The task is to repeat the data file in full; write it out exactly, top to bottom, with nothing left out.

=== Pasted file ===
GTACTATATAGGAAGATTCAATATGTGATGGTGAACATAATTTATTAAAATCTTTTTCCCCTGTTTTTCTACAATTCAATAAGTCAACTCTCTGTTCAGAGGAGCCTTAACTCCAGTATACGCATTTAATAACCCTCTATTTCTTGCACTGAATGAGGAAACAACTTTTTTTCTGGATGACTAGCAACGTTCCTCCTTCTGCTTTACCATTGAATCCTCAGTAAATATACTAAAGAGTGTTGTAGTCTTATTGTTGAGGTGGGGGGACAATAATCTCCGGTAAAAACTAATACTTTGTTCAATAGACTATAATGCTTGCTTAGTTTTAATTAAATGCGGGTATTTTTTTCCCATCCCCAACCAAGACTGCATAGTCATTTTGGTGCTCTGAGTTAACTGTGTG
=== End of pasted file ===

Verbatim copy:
GTACTATATAGGAAGATTCAATATGTGATGGTGAACATAATTTATTAAAATCTTTTTCCCCTGTTTTTCTACAATTCAATAAGTCAACTCTCTGTTCAGAGGAGCCTTAACTCCAGTATACGCATTTAATAACCCTCTATTTCTTGCACTGAATGAGGAAACAACTTTTTTTCTGGATGACTAGCAACGTTCCTCCTTCTGCTTTACCATTGAATCCTCAGTAAATATACTAAAGAGTGTTGTAGTCTTATTGTTGAGGTGGGGGGACAATAATCTCCGGTAAAAACTAATACTTTGTTCAATAGACTATAATGCTTGCTTAGTTTTAATTAAATGCGGGTATTTTTTTCCCATCCCCAACCAAGACTGCATAGTCATTTTGGTGCTCTGAGTTAACTGTGTG